Then we turn to Matt's listing of some 300 terror groups we need be concerned about! But a brief perusal of Matt's linked National Counterterrorism Center document shows many of the incidents occurring in such forlorn spots as Chad, Somalia, Sri Lanka, Nepal, and dozens of course, in Iraq (there were far fewer there, indeed none, before our invasion, it bears noting, if its become somewhat tiresome to do so). Again, I query, is this the maximal primary U.S. foreign policy threat we will be confronting going forward?

Matt, to his credit (albeit after an obligatory reference to the Iranian threat, itself overblown, as General Abizaid and other have noted even a nuclear Iran could very likely be contained--and this without necessarily setting off an arms race with Turkey, Egypt, Saudi Arabia and others going nuclear) does mention too as important issues sky-rocketing energy prices (despite recent down moves in oil it remains exorbitant), as well as the "not-unrelated issues" of the U.S. economy.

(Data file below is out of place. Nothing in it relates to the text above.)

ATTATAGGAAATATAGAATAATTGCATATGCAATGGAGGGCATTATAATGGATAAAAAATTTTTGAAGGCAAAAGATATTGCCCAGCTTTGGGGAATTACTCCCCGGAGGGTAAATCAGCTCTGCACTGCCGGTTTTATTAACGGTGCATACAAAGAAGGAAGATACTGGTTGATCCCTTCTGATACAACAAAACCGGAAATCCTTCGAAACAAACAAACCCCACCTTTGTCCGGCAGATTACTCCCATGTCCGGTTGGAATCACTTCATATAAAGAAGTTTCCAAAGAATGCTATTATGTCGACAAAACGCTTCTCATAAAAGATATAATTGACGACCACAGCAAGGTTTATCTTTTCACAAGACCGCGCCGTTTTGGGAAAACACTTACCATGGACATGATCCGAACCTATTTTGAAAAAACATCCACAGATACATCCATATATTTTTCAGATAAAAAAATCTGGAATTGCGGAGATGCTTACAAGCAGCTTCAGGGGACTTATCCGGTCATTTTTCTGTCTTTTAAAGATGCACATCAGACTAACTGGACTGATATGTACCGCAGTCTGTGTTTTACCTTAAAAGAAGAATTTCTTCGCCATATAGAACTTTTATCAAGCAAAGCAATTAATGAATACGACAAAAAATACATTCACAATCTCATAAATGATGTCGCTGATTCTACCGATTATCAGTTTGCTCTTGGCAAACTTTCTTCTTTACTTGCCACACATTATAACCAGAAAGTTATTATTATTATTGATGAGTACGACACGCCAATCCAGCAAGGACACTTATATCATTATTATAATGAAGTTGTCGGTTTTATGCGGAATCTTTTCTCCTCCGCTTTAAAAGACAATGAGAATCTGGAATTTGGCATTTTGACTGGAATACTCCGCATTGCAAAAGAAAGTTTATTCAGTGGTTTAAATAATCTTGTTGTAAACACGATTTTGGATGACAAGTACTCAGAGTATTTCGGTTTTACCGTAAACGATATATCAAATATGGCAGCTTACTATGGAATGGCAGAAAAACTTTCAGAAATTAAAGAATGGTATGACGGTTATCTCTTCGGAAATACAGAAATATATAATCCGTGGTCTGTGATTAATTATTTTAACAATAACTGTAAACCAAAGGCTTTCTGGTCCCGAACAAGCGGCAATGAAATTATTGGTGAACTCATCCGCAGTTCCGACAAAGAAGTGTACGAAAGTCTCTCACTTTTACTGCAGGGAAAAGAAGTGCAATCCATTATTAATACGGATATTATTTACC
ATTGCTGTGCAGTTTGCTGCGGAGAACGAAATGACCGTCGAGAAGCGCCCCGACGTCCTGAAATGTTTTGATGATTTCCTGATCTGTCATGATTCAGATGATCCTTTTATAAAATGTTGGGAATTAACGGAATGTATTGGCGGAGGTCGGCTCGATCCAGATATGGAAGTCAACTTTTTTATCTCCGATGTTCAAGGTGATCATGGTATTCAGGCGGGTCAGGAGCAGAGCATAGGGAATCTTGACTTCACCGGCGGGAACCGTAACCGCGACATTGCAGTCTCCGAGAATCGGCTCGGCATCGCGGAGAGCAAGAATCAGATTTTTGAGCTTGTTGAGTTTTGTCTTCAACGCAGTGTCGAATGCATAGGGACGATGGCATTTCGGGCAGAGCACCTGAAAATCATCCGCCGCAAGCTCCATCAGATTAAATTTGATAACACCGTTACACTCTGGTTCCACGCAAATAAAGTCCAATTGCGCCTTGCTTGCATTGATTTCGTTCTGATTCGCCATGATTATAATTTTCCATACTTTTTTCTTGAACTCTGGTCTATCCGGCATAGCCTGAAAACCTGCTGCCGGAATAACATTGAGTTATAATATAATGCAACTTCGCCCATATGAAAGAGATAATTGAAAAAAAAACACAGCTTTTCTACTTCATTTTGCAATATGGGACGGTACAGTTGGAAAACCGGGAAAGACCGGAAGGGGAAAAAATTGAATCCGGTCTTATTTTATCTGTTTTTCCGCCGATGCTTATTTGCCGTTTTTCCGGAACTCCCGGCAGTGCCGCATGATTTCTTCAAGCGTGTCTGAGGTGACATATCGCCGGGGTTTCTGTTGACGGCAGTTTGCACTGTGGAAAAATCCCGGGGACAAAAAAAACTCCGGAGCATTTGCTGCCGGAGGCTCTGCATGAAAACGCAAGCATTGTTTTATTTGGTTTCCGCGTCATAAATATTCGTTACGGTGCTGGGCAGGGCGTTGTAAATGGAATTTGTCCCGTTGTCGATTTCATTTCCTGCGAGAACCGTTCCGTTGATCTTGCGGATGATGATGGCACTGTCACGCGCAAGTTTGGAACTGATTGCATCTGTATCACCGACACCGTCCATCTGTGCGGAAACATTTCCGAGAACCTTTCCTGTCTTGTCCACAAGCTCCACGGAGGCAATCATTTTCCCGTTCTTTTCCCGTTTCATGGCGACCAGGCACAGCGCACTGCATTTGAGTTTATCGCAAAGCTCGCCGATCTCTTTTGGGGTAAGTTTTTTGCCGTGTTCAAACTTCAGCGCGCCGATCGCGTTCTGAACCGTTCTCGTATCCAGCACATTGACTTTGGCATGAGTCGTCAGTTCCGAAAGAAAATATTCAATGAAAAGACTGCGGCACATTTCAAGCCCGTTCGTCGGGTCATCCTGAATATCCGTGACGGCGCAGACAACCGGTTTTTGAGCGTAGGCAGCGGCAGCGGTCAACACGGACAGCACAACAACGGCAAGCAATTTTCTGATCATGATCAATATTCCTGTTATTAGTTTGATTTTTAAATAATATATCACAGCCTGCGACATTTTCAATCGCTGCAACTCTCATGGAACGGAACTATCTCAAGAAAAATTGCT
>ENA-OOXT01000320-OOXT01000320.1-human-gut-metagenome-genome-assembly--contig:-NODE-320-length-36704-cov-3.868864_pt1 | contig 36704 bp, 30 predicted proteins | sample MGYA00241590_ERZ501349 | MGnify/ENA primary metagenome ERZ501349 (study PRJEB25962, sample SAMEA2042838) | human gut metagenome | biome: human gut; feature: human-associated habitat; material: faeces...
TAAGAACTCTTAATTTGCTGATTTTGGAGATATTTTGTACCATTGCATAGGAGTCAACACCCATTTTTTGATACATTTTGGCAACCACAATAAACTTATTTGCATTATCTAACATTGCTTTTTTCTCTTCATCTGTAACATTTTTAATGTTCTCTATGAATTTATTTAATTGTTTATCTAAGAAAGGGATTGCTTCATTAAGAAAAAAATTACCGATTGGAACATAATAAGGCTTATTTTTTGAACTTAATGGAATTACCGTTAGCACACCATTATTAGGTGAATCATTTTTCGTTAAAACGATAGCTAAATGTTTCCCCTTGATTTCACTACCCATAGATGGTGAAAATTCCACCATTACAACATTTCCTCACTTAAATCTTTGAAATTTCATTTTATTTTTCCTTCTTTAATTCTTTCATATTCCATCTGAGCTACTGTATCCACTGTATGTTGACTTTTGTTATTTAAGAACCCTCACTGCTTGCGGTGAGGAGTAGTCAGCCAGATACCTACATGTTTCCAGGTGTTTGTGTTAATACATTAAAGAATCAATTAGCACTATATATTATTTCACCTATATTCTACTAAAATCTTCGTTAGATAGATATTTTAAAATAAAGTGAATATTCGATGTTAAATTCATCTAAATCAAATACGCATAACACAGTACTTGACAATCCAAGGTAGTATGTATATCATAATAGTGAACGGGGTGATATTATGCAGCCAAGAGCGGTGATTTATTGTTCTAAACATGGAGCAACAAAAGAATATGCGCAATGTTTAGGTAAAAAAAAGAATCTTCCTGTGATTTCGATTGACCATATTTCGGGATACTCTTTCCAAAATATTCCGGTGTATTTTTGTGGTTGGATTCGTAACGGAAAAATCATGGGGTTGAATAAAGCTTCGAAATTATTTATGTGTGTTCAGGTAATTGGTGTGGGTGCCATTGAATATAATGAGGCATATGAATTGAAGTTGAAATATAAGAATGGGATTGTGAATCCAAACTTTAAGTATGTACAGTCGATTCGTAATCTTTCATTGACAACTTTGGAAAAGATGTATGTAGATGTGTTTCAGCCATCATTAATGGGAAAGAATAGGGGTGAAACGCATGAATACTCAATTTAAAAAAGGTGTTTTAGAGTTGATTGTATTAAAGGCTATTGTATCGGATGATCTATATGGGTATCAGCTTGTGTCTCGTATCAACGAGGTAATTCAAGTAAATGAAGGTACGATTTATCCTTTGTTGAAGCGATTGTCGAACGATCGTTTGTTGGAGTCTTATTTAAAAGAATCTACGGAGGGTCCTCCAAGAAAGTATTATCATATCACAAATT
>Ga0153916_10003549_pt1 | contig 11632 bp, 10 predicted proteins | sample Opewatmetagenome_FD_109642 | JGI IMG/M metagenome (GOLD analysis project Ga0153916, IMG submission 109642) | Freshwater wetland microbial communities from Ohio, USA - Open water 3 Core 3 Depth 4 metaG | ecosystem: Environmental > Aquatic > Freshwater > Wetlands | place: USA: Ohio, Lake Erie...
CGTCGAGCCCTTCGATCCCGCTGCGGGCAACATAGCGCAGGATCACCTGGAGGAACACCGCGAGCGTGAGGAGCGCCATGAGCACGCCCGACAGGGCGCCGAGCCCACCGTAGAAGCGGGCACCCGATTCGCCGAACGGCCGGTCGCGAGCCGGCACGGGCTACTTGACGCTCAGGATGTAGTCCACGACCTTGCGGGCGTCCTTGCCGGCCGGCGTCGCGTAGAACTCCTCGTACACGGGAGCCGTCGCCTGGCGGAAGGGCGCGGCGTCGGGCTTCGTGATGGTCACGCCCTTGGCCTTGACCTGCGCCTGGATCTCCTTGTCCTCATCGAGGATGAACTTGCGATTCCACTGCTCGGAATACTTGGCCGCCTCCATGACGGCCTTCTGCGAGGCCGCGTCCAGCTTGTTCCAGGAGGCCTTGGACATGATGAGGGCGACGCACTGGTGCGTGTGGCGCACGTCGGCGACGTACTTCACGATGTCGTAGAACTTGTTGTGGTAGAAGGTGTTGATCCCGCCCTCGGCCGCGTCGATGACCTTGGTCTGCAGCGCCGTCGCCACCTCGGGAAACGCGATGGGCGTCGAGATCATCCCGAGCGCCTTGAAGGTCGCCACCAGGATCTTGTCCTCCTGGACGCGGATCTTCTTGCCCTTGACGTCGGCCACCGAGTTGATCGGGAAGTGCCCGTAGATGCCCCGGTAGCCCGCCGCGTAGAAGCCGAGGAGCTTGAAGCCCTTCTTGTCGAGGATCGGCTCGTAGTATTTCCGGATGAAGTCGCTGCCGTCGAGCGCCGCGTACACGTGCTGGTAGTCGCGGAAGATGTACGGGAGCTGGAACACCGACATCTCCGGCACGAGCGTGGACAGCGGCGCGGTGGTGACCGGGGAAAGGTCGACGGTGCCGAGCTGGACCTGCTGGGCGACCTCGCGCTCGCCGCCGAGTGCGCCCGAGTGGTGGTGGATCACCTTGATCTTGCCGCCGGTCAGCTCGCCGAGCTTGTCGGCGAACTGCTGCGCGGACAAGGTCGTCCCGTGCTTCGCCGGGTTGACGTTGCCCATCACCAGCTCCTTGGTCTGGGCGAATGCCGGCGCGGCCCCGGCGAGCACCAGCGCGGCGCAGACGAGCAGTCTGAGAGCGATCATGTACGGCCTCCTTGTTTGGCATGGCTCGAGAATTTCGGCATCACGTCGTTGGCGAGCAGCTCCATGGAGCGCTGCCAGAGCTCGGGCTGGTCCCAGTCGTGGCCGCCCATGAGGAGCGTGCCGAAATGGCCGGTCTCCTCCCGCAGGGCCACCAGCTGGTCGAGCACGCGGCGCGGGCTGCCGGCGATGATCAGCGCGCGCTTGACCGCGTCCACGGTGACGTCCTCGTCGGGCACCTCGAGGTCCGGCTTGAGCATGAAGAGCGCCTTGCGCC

Forgive me for saying it, however, but the capsizing depression in the U.S. housing market, highly worrisome food and energy inflation, massive credit crisis to which bulge brackets banks have been brutally buffeted since July '07, and generally dismal economic milieu (which I believe very likely to get worse, with more regional banks very likely failing shortly) I would suspect is rather unrelated to al-Qaeda and terrorism, with few exceptions like Nigerian militants on occasion impacting oil prices after successful attacks, or the "geopolitical risk premium" as tensions with Iran wax and wane impacting oil prices as well. I take the time to differentiate our economic turmoil from the terror threat as too often terrorism has served as an all-purpose bogey-man these past years, and I think this thinking deeply flawed with unfavorable ramifications for our policy-making process.